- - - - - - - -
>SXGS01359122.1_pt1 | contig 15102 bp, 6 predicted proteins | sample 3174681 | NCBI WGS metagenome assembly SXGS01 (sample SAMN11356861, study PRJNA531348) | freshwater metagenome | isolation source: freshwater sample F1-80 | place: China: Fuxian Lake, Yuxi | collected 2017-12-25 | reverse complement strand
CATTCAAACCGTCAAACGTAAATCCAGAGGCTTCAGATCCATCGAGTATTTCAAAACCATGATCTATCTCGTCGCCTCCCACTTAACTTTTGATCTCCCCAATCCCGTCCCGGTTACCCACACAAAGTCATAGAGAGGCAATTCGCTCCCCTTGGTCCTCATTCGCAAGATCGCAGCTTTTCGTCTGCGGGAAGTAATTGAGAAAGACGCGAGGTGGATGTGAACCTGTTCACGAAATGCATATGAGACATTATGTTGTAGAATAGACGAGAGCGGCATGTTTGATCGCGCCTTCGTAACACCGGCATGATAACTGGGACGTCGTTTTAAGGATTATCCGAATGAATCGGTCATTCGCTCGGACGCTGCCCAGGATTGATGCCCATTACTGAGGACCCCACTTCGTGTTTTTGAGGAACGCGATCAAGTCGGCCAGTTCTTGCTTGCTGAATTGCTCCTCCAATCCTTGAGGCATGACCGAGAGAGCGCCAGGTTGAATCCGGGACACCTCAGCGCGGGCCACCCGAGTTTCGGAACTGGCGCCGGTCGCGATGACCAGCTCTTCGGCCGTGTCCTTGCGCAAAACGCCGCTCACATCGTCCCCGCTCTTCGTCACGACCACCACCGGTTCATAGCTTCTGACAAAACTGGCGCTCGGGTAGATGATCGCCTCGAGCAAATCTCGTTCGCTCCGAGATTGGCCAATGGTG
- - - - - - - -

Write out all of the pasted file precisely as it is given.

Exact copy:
>SXGS01359122.1_pt1 | contig 15102 bp, 6 predicted proteins | sample 3174681 | NCBI WGS metagenome assembly SXGS01 (sample SAMN11356861, study PRJNA531348) | freshwater metagenome | isolation source: freshwater sample F1-80 | place: China: Fuxian Lake, Yuxi | collected 2017-12-25 | reverse complement strand
CATTCAAACCGTCAAACGTAAATCCAGAGGCTTCAGATCCATCGAGTATTTCAAAACCATGATCTATCTCGTCGCCTCCCACTTAACTTTTGATCTCCCCAATCCCGTCCCGGTTACCCACACAAAGTCATAGAGAGGCAATTCGCTCCCCTTGGTCCTCATTCGCAAGATCGCAGCTTTTCGTCTGCGGGAAGTAATTGAGAAAGACGCGAGGTGGATGTGAACCTGTTCACGAAATGCATATGAGACATTATGTTGTAGAATAGACGAGAGCGGCATGTTTGATCGCGCCTTCGTAACACCGGCATGATAACTGGGACGTCGTTTTAAGGATTATCCGAATGAATCGGTCATTCGCTCGGACGCTGCCCAGGATTGATGCCCATTACTGAGGACCCCACTTCGTGTTTTTGAGGAACGCGATCAAGTCGGCCAGTTCTTGCTTGCTGAATTGCTCCTCCAATCCTTGAGGCATGACCGAGAGAGCGCCAGGTTGAATCCGGGACACCTCAGCGCGGGCCACCCGAGTTTCGGAACTGGCGCCGGTCGCGATGACCAGCTCTTCGGCCGTGTCCTTGCGCAAAACGCCGCTCACATCGTCCCCGCTCTTCGTCACGACCACCACCGGTTCATAGCTTCTGACAAAACTGGCGCTCGGGTAGATGATCGCCTCGAGCAAATCTCGTTCGCTCCGAGATTGGCCAATGGTG